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Old 09-18-2013, 08:59 AM   #106
H_TeXMeX_H
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Quote:
Originally Posted by ReaperX7 View Post
It's a sad fact that many GPL projects suffer from the fact developers get egotistical, uncaring, or downright lazy and refuse to listen to their users, and say stuff like, "if you want it, learn C++, and add it in yourself, otherwise, piss off".
It's worse than that. Try adding your code even if you know some C/C++.
 
Old 09-18-2013, 10:25 AM   #107
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Quote:
Originally Posted by TobiSGD View Post
When the developers of a filesystem state that it is not stable I tend to believe them. From the help text for BTRFS in the kernel configuration:

Just got a new SSD for my laptop (the older 40GB SSD simply is to small) and used the chance to give JFS a try on it, hope that works out well, but until now no problems at all.
Not any more.

 
Old 09-18-2013, 11:17 AM   #108
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Originally Posted by Pixxt View Post
Not any more.
Then they should change that in the help text of the kernel config.
 
Old 09-18-2013, 08:49 PM   #109
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Quote:
Originally Posted by H_TeXMeX_H View Post
It's worse than that. Try adding your code even if you know some C/C++.
I know exactly what you mean.

The SNES emulator ZSnes used to be a fairly decent pick amongst emulators in the retro-gaming community, but after several versions passed without the CVS/SVN being updated, we all kinda saw what was going on. Bugs were being ignored in favor of useless candy features, any good changes people wanted to submit or ask about got a heavy handed slap in the face, or the developers wanted money or donations to add certain features that would be private meaning no source code would be published which was a direct violation of the GPL which stated any changed made have to be publicly shown. Some people who asked about features to fix things got banned from their forums, their forum names changed to make fun of them, and then they were made fun of regularly and ridiculed by the developers.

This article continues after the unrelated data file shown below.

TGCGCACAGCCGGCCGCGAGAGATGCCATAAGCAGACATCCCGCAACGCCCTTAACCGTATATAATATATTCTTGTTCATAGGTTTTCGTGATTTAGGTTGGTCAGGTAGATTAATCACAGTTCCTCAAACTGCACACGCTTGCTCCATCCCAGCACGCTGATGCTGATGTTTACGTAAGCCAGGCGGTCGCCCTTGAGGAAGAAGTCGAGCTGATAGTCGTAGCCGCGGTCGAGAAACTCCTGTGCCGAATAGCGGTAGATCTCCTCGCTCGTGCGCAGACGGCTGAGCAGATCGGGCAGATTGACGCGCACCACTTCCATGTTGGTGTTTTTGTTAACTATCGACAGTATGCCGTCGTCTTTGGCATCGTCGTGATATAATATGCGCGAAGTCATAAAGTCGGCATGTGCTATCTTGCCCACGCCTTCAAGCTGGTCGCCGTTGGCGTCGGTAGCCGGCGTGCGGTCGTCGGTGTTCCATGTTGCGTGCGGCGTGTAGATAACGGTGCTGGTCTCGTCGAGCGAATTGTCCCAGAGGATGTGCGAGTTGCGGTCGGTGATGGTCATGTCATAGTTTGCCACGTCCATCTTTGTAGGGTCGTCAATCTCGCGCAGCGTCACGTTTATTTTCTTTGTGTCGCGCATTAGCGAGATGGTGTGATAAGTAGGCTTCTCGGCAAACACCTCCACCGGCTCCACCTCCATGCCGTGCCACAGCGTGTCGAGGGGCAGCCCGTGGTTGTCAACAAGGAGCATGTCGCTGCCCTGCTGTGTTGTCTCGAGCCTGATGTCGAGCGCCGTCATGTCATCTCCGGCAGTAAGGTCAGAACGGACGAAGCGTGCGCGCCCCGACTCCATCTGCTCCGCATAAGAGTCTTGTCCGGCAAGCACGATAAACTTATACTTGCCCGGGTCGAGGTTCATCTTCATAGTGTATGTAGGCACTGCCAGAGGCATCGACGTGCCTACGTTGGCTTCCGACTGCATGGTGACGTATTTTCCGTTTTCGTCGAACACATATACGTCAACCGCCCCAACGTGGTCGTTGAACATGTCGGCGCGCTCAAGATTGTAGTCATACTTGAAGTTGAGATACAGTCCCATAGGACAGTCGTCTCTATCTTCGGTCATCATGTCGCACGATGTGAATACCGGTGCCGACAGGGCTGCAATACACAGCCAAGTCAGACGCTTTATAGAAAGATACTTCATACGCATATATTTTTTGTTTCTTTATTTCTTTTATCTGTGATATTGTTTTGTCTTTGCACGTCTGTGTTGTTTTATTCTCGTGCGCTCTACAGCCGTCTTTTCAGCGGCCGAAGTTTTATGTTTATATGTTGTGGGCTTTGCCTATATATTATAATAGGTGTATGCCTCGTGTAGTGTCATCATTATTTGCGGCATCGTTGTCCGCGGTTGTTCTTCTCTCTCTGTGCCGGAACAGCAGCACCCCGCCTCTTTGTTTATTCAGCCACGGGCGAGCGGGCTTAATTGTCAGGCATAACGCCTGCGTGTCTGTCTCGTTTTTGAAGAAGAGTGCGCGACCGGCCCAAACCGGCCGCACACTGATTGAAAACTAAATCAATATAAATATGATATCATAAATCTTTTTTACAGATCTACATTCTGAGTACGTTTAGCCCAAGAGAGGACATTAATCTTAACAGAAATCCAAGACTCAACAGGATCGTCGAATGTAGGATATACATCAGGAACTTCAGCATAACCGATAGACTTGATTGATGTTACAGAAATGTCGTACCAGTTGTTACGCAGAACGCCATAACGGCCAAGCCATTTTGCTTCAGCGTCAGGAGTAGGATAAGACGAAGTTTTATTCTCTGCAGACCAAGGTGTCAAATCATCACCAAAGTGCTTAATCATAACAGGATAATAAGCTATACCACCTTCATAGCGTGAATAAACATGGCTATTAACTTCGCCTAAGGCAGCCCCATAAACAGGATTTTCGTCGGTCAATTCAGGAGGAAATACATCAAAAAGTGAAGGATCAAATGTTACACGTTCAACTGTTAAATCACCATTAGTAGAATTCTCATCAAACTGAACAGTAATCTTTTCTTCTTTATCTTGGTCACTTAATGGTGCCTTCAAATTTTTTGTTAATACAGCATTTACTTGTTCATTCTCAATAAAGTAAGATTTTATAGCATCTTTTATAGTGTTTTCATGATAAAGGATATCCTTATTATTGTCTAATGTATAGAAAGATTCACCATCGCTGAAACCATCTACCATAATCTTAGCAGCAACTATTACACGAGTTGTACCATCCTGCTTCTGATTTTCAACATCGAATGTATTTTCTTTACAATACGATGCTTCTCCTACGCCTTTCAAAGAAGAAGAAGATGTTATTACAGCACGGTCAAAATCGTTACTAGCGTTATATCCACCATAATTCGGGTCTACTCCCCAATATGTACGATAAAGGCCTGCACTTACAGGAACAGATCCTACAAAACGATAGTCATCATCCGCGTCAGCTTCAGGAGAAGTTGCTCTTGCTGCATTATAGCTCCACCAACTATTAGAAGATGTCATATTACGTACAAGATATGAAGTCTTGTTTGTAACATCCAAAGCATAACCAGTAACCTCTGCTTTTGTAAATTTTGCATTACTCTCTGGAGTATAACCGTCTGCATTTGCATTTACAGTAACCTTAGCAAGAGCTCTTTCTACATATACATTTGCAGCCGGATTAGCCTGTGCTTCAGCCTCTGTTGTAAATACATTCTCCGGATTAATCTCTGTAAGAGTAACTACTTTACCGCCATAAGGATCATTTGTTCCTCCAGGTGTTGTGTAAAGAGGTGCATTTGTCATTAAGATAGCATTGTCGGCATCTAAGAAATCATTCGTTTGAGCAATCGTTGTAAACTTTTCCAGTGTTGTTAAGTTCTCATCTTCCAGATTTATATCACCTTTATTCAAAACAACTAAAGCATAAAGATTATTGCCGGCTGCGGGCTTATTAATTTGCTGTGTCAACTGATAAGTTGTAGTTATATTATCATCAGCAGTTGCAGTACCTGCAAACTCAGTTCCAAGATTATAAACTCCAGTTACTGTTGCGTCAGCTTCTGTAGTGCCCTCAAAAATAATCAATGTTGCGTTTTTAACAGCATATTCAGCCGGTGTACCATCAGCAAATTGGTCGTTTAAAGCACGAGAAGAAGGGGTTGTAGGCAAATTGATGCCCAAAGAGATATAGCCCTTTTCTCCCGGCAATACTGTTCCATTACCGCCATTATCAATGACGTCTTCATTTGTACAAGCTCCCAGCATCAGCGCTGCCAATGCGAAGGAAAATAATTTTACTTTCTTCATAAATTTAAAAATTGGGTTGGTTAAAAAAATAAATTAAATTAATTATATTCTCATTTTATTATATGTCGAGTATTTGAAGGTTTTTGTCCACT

It didn't take long sadly before ZSnes got tossed in the trash even by it's own developers and the source code was relicensed out of GPL to a private license and the SVN/CVS code was dumped and taken offline for private development which has not produced one ounce of new code or updates since it's last incarnation on Sourceforge. A few of the staff that still run the forums "claim" the project is being worked on, but the only proof positive SVN they have, leads to a password protected SVN that is not public.

This is proof positive that forking projects often is the best way to go to achieve goals when developers end up being nothing but ass-hats.

Last edited by ReaperX7; 09-18-2013 at 08:51 PM.
 
Old 09-18-2013, 09:02 PM   #110
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Quote:
Originally Posted by ReaperX7 View Post
Bingo. Welcome to the dark ugly imperfect side of GPL.

It's a sad fact that many GPL projects suffer from the fact developers get egotistical, uncaring, or downright lazy and refuse to listen to their users, and say stuff like, "if you want it, learn C++, and add it in yourself, otherwise, piss off".
I can't see how that in any way is related to the license, you will find this type of developers anywhere.
 
Old 09-19-2013, 12:17 AM   #111
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Actually, in a way it can be a perfect example of how things get held up not only by licenses, but by developers as well with agendas.

The dark side of the GPL basically is what it is. The ugly truth, few would want to attest to, much less admit to.

However, as stated the lighter side of open source is where projects can be forked effectively, or maybe even re-licensed eventually under different leadership of projects.

It seems vague in reading at first, but it's spot on accurate.
 
Old 09-19-2013, 08:40 AM   #112
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Quote:
Originally Posted by ReaperX7 View Post
Actually, in a way it can be a perfect example of how things get held up not only by licenses, but by developers as well with agendas.
This can happen in any open source project and is not tied to the GPL. But that is the bright side of open source, if you don't like the direction the developers take then fork. Example: Gnome, with several forks.
 
  


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